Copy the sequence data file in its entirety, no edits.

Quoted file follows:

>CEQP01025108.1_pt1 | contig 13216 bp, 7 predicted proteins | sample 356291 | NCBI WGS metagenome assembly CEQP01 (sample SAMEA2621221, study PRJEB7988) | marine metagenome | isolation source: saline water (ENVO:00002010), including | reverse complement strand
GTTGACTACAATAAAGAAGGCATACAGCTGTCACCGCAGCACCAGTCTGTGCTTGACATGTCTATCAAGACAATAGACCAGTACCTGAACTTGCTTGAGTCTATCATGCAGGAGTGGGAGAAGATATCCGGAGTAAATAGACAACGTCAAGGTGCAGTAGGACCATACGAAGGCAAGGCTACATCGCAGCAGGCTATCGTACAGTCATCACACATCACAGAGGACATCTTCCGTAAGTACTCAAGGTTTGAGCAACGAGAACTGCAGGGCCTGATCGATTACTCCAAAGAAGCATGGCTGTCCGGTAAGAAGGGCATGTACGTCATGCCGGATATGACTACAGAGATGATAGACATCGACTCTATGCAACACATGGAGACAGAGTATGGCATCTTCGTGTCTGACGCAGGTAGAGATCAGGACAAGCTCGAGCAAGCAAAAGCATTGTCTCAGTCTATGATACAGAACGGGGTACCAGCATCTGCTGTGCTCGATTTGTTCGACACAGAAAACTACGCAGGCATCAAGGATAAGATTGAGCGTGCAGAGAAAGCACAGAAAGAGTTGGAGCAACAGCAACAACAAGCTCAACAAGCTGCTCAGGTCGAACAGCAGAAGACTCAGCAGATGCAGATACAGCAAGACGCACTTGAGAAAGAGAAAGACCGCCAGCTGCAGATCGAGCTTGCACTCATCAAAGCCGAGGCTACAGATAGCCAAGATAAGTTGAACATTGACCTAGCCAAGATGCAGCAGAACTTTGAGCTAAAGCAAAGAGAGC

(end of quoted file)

>CEQP01025108.1_pt1 | contig 13216 bp, 7 predicted proteins | sample 356291 | NCBI WGS metagenome assembly CEQP01 (sample SAMEA2621221, study PRJEB7988) | marine metagenome | isolation source: saline water (ENVO:00002010), including | reverse complement strand
GTTGACTACAATAAAGAAGGCATACAGCTGTCACCGCAGCACCAGTCTGTGCTTGACATGTCTATCAAGACAATAGACCAGTACCTGAACTTGCTTGAGTCTATCATGCAGGAGTGGGAGAAGATATCCGGAGTAAATAGACAACGTCAAGGTGCAGTAGGACCATACGAAGGCAAGGCTACATCGCAGCAGGCTATCGTACAGTCATCACACATCACAGAGGACATCTTCCGTAAGTACTCAAGGTTTGAGCAACGAGAACTGCAGGGCCTGATCGATTACTCCAAAGAAGCATGGCTGTCCGGTAAGAAGGGCATGTACGTCATGCCGGATATGACTACAGAGATGATAGACATCGACTCTATGCAACACATGGAGACAGAGTATGGCATCTTCGTGTCTGACGCAGGTAGAGATCAGGACAAGCTCGAGCAAGCAAAAGCATTGTCTCAGTCTATGATACAGAACGGGGTACCAGCATCTGCTGTGCTCGATTTGTTCGACACAGAAAACTACGCAGGCATCAAGGATAAGATTGAGCGTGCAGAGAAAGCACAGAAAGAGTTGGAGCAACAGCAACAACAAGCTCAACAAGCTGCTCAGGTCGAACAGCAGAAGACTCAGCAGATGCAGATACAGCAAGACGCACTTGAGAAAGAGAAAGACCGCCAGCTGCAGATCGAGCTTGCACTCATCAAAGCCGAGGCTACAGATAGCCAAGATAAGTTGAACATTGACCTAGCCAAGATGCAGCAGAACTTTGAGCTAAAGCAAAGAGAGC